Officials say a bus crashed and caught fire in western Bulgaria, killing at least 46 passengers, including 12 children.
At around 02:00 local time, an accident occurred on a highway south-west of Sofia’s city (00:00 GMT).
The bus had a North Macedonian registration and was mostly transporting tourists returning from a vacation to Istanbul, Turkey.
Seven individuals fled from the bus and were treated for burns at the hospital.
Bulgarian Interior Minister Boyko Rashkov, speaking at the accident site, said the victims were badly burnt and described the situation as “terrifying.”
The disaster’s cause was not immediately apparent. Officials in Bulgaria say the bus drove off the highway and tore a 50-meter (164-foot) part of the crash barrier away, although it’s unclear whether this happened before or after it took fire.
A piece of the road where the barrier had been ripped off was seen in the aftermath photos. There were no other automobiles involved in the collision.
According to the mayor of the neighbouring village of Pernik, the freeway in that part was in terrible condition, and there were frequent accidents in the region.
The coach group was returning to the capital Skopje following a weekend holiday excursion to Istanbul, Turkey, according to Macedonian Foreign Minister Bujar Osmani.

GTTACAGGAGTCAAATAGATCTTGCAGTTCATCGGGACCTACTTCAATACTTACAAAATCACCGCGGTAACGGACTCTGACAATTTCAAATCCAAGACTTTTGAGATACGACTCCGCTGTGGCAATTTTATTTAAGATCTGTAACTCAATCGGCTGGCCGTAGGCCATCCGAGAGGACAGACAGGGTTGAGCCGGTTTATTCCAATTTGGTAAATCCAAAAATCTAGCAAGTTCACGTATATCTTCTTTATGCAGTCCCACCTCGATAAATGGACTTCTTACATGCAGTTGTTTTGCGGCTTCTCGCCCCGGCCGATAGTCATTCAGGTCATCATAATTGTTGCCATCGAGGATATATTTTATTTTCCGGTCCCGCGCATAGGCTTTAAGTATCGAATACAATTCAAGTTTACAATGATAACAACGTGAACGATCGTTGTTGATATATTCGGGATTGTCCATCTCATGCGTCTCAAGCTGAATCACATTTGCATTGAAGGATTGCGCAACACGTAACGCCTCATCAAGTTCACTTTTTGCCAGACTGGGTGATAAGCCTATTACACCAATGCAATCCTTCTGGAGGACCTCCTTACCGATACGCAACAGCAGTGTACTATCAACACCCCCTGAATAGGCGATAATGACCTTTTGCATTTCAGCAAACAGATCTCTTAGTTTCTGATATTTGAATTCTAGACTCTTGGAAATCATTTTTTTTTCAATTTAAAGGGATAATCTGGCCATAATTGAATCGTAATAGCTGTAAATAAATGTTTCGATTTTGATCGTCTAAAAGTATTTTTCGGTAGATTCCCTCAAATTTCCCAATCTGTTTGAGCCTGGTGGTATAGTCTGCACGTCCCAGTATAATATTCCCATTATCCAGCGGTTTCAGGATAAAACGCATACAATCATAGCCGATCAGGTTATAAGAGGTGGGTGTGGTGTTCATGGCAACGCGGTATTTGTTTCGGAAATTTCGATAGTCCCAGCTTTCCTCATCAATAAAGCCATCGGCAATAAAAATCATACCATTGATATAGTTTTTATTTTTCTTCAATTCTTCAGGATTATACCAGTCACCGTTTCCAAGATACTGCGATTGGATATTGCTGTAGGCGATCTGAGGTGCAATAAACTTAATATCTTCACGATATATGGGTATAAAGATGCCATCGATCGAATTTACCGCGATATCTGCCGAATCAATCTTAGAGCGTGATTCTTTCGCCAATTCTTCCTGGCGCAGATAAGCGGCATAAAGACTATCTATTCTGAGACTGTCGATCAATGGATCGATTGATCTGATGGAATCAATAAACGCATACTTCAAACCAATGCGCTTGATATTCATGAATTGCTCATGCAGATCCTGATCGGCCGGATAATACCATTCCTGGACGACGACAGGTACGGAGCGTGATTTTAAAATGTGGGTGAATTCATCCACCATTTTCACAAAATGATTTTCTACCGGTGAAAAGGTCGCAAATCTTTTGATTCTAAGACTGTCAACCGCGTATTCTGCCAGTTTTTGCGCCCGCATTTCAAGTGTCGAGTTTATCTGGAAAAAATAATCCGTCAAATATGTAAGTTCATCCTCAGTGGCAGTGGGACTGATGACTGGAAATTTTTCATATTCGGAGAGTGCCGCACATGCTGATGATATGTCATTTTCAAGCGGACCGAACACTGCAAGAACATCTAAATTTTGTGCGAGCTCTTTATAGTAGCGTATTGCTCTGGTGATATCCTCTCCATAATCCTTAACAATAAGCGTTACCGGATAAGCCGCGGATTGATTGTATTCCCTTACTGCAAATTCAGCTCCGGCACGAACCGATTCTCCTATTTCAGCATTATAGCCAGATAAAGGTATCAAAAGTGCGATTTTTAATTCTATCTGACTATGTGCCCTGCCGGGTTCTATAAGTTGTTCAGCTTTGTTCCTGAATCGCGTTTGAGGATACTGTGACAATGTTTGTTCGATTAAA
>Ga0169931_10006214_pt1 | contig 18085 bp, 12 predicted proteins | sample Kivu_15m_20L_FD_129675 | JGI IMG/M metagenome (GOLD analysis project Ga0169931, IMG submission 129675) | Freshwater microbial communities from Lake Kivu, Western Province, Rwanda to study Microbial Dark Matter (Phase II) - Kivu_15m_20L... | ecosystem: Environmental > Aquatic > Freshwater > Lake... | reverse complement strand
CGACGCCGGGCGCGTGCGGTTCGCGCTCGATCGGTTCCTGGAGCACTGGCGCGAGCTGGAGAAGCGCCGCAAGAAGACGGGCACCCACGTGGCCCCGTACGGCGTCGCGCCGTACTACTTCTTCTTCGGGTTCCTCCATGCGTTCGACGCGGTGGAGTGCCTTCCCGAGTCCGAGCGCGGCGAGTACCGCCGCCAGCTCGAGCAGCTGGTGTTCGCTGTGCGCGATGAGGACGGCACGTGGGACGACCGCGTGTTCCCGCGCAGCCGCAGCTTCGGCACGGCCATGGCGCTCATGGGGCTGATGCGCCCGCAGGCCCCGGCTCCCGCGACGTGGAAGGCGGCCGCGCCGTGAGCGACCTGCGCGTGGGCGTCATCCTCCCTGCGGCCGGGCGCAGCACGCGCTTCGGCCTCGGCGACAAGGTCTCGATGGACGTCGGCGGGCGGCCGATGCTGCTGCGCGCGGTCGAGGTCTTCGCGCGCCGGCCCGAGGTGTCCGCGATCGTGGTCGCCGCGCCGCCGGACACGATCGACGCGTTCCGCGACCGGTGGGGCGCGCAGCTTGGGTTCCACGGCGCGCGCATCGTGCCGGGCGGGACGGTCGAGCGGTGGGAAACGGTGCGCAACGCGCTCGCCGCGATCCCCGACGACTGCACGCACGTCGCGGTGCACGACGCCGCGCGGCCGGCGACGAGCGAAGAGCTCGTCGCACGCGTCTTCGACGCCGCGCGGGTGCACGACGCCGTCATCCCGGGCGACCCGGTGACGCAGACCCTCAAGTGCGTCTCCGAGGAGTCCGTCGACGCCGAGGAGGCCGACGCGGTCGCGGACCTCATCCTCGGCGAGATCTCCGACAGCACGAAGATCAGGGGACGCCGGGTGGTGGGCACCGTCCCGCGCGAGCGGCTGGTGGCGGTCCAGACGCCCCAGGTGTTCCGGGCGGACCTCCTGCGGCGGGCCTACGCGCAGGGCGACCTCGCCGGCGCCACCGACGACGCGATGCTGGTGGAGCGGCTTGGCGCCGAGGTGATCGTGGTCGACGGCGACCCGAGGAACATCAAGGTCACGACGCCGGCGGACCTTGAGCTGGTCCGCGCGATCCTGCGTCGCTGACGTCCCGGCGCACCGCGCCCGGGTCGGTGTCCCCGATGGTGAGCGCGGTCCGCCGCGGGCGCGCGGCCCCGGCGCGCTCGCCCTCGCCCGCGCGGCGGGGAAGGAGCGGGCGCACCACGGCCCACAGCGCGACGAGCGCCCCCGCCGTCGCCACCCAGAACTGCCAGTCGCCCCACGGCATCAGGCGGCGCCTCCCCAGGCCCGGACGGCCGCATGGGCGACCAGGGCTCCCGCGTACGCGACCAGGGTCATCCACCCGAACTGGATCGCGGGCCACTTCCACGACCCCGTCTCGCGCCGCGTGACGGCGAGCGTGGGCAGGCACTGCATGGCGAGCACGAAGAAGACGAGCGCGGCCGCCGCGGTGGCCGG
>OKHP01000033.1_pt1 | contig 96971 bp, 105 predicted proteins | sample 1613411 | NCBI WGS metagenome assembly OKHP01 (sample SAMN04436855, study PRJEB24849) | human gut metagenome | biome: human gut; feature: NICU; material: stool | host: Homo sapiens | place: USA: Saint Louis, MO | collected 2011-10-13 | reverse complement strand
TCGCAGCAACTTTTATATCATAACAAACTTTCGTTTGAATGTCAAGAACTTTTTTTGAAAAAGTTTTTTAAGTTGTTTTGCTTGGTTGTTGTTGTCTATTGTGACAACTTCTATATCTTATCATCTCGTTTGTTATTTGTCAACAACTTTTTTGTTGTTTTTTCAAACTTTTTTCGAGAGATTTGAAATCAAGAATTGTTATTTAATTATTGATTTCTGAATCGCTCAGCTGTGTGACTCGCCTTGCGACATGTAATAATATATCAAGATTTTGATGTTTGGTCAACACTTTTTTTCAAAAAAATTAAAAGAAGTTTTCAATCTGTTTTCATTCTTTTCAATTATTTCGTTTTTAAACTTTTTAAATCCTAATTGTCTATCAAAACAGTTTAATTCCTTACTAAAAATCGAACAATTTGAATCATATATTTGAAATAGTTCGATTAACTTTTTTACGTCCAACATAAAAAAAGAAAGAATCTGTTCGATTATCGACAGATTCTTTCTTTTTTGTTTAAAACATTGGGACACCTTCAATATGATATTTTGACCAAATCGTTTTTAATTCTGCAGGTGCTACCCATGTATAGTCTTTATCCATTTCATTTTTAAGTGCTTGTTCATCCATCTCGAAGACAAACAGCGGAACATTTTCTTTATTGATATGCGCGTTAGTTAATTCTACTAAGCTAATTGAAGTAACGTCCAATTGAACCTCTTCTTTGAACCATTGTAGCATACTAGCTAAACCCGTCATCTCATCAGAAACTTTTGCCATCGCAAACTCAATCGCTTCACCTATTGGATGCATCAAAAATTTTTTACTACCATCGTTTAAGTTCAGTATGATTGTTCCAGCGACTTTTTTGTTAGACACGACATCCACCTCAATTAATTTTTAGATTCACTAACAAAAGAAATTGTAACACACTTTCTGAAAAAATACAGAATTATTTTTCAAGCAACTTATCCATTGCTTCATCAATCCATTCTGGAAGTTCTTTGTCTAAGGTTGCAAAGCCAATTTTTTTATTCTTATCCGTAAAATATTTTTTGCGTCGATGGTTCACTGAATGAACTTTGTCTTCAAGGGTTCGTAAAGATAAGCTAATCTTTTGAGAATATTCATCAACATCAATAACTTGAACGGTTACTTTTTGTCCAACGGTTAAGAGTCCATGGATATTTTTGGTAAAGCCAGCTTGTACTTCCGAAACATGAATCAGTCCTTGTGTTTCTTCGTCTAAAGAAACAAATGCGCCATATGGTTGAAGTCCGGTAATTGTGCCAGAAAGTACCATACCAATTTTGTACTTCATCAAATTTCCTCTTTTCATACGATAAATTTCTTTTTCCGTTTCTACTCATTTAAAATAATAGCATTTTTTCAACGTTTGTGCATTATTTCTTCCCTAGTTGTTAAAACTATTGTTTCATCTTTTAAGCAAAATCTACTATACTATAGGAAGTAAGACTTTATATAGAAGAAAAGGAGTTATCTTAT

According to Bulgarian media accounts, the vehicle, which was part of a bus convoy, had stopped at a gas station outside Sofia approximately an hour before the tragedy.
Official names for the victims have yet to be released, but officials claimed they included children and young people aged 20 to 30.
Alsat, a Macedonian television channel, published a list of names it said were passengers on the bus. Most, if not all, of the passengers, according to Albania’s foreign minister, were ethnic-Albanians from North Macedonia.
Earlier, Macedonian Prime Minister Zoran Zaev said he spoke with one of the survivors, who stated passengers were asleep until an explosion woke them up.
Mr Zaev told Bulgarian media that he and the other six survivors “broke the windows of the bus and managed to escape and rescue themselves.”
The bus, he added, belonged to Besa Trans, a firm that organizes tours around Europe.
Relatives of those who traveled to Turkey with Besa Trans last week gathered outside the firm’s office in Skopje within hours of the accident, eagerly seeking information.
The occurrence, according to Bulgaria’s temporary Prime Minister Stefan Yanev, was “an immense tragedy.”
As he visited the disaster scene, he told reporters, “Let’s hope we draw lessons from this unfortunate tragedy and can prevent similar situations in the future.”
The area surrounding the Struma road accident on Tuesday has been cordoned off. The burnt truck, devastated by the fire, is shown in footage from the site.
“Human error by the driver or a mechanical failure are the two first accounts of the accident,” stated investigating service chief Borislav Sarafov.